Wednesday, October 20, 2010


Individuals who physically switch sides in a conflict and change their allegiance to an adversary. This has been perceived as pejorative, although invariably the receiving authorities welcome their guest as a hero, whereas a defector will be regarded as a traitor in his or her country of origin.
During World War II, Allied servicemen who threw in their lot with the enemy were described as  “renegades.” There were no Allied intelligence defectors to the Nazis, although both victims of the Venlo incident were treated with great suspicion and were thought, wrongly as it turned out, to have been guilty (see  BEST, SIGISMUND PAYNE). Some British intelligence personnel actively collaborated with their captors, but the element of duress probably excludes them from this category.
By far the largest group of people regarded as defectors are those Eastern Bloc intelligence officers who,  during the Cold War, chose to accept resettlement in the West. Leaving aside the low-level line-crossers, some 40 KGB and GRU officers defected, following the example of Igor Gouzenko, who may be regarded  as the first of the Cold War, having accepted resettlement in  Canada in September 1945. GRU defectors were outnumbered by KGB defectors, and most  opted to seek political asylum in the United States. Indeed,  between the receipt of Grigori Tokaev in 1946 and Oleg Lyalin in August 1971, not a single Soviet  intelligence defector chose to go to Great Britain. Three that considered doing so—Konstantin Volkov, Ivan
Skripkin, and  Yuri Rastvorov—ultimately did not. Volkov and Skripkin were arrested before they could  switch sides, and Rastvorov opted to go to the United States at the last minute.
In intelligence terms, among the most significant Soviet defectors were Walter Krivitsky in the prewar era and, during the Cold War, Vladimir Petrov, who defected from Canberra in 1954; Lyalin in London in 1971;  Vitali Yurchenko in Rome in 1985;  Oleg Gordievsky, who was exfiltrated from Moscow in 1985; and Vasili
Mitrokhin, who arrived in London from Tallinn, Estonia, in 1992.
Each supplied important information, as did Michal Goleniewski, a Polish UB officer who defected in Berlin in 1961; Arkadi Shevchenko, the most senior Soviet diplomat to defect, who was received by the Central Intelligence Agency in New York in 1978; and Gen. Jan Pacepa, the chief of the Romanian Departmentule  Informatii Externe, who was resettled in the United States in July 1978.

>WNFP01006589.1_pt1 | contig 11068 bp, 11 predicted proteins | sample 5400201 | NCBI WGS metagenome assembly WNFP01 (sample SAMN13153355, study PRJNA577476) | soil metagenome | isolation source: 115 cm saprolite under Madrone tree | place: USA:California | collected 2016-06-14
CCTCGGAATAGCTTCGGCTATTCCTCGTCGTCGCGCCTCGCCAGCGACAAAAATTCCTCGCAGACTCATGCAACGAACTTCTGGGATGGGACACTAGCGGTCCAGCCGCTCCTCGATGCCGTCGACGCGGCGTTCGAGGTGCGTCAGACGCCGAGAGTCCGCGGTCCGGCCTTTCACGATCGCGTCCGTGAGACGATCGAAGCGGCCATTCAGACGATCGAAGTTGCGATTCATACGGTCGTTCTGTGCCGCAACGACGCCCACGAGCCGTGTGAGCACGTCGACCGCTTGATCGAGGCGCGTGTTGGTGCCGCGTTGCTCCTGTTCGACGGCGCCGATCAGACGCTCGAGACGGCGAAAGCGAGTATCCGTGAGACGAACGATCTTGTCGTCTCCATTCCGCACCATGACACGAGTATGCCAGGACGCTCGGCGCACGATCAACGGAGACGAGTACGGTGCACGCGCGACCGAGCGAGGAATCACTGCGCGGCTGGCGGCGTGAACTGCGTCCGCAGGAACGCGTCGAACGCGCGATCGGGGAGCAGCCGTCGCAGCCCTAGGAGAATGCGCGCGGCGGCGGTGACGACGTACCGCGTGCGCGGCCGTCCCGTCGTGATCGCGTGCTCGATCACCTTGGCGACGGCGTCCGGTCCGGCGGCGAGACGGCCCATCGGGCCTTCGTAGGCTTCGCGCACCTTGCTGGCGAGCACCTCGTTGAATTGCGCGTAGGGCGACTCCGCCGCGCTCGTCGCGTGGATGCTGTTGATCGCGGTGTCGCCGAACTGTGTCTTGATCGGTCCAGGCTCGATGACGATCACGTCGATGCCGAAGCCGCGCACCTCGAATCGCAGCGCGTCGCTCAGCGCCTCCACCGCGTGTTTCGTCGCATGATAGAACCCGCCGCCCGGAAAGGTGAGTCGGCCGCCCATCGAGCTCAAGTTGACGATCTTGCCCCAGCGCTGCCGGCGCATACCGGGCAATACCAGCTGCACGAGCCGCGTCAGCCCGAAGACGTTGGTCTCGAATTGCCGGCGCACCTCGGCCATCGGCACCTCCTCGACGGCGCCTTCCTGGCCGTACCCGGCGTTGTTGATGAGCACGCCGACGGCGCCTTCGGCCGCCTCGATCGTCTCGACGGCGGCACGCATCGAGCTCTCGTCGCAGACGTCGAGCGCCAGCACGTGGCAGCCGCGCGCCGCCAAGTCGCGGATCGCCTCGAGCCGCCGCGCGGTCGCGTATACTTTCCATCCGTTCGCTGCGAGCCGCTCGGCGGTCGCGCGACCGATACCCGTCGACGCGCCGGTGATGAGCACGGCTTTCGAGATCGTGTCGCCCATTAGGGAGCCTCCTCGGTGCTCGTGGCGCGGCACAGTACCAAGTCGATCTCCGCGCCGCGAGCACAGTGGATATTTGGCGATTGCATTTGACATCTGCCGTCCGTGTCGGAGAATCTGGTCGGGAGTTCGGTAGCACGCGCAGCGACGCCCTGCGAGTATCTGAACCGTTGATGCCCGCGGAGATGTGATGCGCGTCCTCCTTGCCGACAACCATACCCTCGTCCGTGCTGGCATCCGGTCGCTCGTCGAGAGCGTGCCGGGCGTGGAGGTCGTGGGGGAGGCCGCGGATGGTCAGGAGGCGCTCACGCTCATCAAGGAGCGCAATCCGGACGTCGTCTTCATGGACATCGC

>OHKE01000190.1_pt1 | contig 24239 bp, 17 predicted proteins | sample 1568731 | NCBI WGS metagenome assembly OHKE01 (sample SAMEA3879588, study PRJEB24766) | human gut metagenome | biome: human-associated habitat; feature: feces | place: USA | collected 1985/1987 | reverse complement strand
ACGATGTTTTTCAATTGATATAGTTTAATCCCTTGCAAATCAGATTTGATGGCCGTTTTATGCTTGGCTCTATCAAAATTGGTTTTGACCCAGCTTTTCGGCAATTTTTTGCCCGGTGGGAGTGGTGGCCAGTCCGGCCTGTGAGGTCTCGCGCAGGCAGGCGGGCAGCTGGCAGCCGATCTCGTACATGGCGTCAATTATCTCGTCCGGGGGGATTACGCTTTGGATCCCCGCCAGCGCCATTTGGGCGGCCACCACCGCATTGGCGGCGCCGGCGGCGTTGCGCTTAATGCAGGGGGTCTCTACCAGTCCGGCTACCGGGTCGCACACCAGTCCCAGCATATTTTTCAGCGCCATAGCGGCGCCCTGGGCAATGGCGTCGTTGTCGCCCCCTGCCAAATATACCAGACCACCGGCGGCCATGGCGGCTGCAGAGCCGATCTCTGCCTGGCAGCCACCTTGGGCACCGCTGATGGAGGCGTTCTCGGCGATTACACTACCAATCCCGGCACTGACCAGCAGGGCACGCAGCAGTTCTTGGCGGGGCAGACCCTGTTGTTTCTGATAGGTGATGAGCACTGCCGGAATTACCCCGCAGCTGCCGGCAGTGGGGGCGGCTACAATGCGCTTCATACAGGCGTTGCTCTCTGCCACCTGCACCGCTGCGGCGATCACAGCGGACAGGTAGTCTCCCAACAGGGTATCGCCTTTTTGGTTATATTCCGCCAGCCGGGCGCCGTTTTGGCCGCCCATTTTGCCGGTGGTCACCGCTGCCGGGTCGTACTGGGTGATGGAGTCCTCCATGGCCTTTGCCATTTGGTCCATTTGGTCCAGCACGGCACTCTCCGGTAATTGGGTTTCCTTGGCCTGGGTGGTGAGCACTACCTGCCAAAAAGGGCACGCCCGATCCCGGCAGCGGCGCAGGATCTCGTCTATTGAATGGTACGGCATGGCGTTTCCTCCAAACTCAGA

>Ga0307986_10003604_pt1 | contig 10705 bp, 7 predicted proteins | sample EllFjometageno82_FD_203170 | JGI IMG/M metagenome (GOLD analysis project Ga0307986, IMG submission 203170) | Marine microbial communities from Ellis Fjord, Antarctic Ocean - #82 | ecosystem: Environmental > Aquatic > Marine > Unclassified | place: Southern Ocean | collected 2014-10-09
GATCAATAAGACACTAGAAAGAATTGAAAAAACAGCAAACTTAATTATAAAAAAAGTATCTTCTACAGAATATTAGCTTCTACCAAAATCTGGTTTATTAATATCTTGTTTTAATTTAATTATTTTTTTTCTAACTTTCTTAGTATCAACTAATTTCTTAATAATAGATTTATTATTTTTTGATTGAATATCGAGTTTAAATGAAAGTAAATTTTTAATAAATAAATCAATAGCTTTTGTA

Defectors are expected to bring a “meal ticket”—information of sufficient importance to earn them a home  and pension in the West.
Many defectors find the process of resettlement hard to cope with and contemplate redefection.
The motives of defectors are many, but although most claim they were prompted by ideological reasons,  almost all seem to have experienced professional or family setbacks in the weeks and months prior to their decision to switch sides. The one exception was Vladimir Kuzichkin, a KGB Line N illegals support officer  who acknowledges that he feared the consequences of the accidental loss of a vital document in the Tehran referentura where he worked when he approached the British in June 1982. Although Gordievsky asserts that he was influenced by the crushing of the Prague Spring in 1968, his decision to collaborate with the British did not occur until 1974, soon after he had been told that his career had been compromised by an extramarital affair.
American intelligence defectors to the Soviet Bloc during the Cold  War are limited to Victor Hamilton, a National Security Agency cryptanalyst of Arab descent, who took up residence in Moscow in 1963, four years after he had resigned; and Edward Lee Howard, who escaped Federal Bureau of Investigation  surveillance in 1985 just as his arrest was planned.
British intelligence defectors to the Soviets are rather more numerous and include Guy Burgess, Donald  Maclean, and Kim Philby.